Monday 19 March 2018

Galvin survives trial by television with his integrity intact

Last year we had the first hurler to come out as a homosexual, this year it's the turn of the first metrosexual, writes Eamonn Sweeney

At some stage the makers of Galvinised, RTE's big Christmas sports offering, must have thought they had a Poseidon Adventure-sized disaster on their hands.

Their fly-on-the-wall look at the life of the reigning Footballer of the Year had encountered one small problem. A two-month suspension after his sending off against Cork in February meant that Paul Galvin hardly kicked a ball in the National League. And his subsequent ban for impersonating Laurence Olivier's Nazi dentist in Marathon Man, with Eoin Cadogan filling the Dustin Hoffman role, ruled him out for most of the championship.

What we were left with then was a documentary about a footballer who wasn't playing any football. This might have been a beguiling notion for aficionados of avant garde cinema but, for the rest of us, it promised to be the televisual equivalent of the pub with no beer.

That it didn't work out like that is due almost solely to the documentary's subject. Because Paul Galvin did for the makers of Galvinised what he did for Kerry in this year's Munster semi-final replay: he pulled them out of the fire. North Kerry's leading Satan impersonator did this by revealing himself to be as likable, interesting, self-aware and, above all, honest a sportsman as you'll ever see profiled.

It was the honesty which made the film work. Because we were treated to a sight which is unusual not just in Irish sport but in Irish life generally, a man saying exactly how he felt. There was no spin, no special pleading, no whingeing, no posturing, we got Paul Galvin neat. These documentaries normally show us arrogance dressed up as modesty but in this case the opposite was the case. It was a refreshing change.

Galvin told us how he felt about being substituted, "I was disappointed of course. I was very annoyed"; what happened when a player disagreed with Jack O'Connor, "you'd be left licking your wounds"; the Munster championship, "the last few years have just been a pain in the arse"; and his job as a teacher, "I didn't fit in at all. The job was boring to me so I left it."

And, most compellingly, he talked about the disciplinary problems which ruined the year for him. He did so in a way which put to shame those people who tried at the time of his suspensions to make out that the player had been targeted as part of some anti-Kerry conspiracy or that he is merely 'playing close to the edge'. Paul Galvin, more than any other player I've seen, was brutally tough in making no excuses for himself. "You hate to think you're compromising people, they're all sick of it", "It's completely brain dead to do what I did", "I feel stupid over it", "I don't think there's any point in defending it. I can't defend it, it was wrong", "If my team-mates feel like I left them down, it would be hard to blame them."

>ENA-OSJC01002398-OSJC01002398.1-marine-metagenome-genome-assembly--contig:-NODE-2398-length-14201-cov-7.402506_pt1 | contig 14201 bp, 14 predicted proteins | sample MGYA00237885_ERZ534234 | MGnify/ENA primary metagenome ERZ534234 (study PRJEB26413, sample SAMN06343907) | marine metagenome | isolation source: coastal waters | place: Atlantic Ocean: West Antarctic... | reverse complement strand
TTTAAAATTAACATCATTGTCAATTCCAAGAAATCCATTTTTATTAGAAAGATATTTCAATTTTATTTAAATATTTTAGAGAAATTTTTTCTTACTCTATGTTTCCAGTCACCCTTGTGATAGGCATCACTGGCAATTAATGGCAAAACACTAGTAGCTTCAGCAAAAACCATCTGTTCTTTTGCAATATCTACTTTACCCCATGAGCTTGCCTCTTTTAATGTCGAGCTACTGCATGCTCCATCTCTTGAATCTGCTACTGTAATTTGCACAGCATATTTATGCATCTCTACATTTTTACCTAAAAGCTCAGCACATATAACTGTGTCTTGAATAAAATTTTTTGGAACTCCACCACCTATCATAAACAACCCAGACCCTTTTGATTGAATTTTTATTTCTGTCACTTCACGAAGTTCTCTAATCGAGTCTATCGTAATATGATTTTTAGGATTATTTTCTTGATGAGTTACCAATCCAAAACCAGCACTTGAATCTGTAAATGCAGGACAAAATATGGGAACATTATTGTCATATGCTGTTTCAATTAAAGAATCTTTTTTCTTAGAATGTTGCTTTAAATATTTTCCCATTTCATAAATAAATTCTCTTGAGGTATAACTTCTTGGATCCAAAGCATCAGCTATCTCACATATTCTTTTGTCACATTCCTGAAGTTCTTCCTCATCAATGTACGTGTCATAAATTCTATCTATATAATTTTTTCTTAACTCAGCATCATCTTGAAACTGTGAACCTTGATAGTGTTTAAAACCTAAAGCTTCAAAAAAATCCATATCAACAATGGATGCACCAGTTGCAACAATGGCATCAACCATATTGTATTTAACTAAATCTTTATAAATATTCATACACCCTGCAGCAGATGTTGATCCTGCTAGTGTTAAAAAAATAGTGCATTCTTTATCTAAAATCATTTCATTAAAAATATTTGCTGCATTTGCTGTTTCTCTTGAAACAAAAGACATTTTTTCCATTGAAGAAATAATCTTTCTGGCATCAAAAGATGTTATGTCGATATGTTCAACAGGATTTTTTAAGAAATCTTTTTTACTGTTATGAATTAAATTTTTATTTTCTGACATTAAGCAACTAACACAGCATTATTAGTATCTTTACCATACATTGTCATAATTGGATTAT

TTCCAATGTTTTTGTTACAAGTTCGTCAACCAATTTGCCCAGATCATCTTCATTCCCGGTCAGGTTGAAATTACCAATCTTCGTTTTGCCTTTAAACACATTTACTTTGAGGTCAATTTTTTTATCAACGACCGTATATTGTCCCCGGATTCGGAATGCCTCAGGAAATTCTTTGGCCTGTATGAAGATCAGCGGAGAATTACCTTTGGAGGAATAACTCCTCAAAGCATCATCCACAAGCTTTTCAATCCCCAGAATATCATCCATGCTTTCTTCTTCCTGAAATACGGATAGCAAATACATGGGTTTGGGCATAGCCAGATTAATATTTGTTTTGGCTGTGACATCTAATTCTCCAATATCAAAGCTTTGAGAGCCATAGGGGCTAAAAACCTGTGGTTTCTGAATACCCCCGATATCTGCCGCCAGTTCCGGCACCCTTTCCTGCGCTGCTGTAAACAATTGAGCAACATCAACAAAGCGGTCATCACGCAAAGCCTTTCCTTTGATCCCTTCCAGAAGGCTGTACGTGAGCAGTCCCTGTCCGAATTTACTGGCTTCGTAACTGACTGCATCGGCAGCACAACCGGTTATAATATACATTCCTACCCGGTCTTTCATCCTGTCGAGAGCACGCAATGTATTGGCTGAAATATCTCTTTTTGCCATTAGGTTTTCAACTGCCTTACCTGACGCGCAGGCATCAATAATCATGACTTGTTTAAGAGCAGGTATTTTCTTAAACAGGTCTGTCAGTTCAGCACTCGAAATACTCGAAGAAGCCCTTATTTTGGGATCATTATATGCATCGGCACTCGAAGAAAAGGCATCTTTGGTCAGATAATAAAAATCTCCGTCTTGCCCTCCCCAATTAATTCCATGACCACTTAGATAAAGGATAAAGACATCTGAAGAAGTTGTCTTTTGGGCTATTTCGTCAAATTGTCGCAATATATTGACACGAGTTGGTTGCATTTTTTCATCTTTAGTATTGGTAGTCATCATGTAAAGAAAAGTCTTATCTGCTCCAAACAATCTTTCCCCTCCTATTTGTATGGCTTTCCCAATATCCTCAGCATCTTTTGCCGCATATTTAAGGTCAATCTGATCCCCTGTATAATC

The notion of 'manliness' is often invoked in GAA in a mealy-mouthed attempt to excuse cynical play. But Galvin's willingness to accept responsibility was genuinely and impressively manly.

There has been some sneering at Galvin since both his appearance on the Late Late Show and the screening of Galvinised, which seems to derive from the clichéd idea that an inter-county GAA player is a kind of Fianna Fáil TD in embryo who should be banging on about his love of golf and horse racing, his desire to open a pub, his respect for businessmen and his love of The Sawdoctors.

In reality, anyone who thinks there's something unusual these days about a country lad who's interested in fashion, likes Dizzee Rascal, Kanye West and Biffy Clyro and wears tight T-shirts because he's gone to the gym to make sure he looks well in them should get out more. It's a nice change to see a footballer who'd prefer to hang with Jay-Z than Hector. Last year we had the first hurler to come out as a homosexual. This year we've had the first footballer to come out as a metrosexual. And, in a society where conformism and time serving are rife, you'd have to respect the integrity of a lad who's quitting a permanent pensionable job because he wants to see what else life has to offer.

Galvinised was not without its flaws. There was far too much RTE match footage which anyone interested in football would have seen already and which the casual viewer would have been bored by.

And there was a huge missed opportunity when Galvin took off to New York. He was obviously excited by being in the Big Apple but we never got to see him doing anything in the city other than strut the streets looking like a cool cross between John Travolta in the opening sequence of Saturday Night Fever and a hustler in a Warhol movie.

Instead, the New York segment largely consisted of him watching the Kerry-Down match in a deserted pub, something he could have done just as easily in Tralee. Galvin told us several times how much he loved New York, it would have been nice if the programme makers showed us this love in action. It's not, after all, as though there's a shortage of interesting things to film in the city.

Honest to the last, Galvin finished off by telling us, "it's been a shitty year really." A shitty year but a fine documentary. In the words of Jay-Z, "a star was born. Clap for him."

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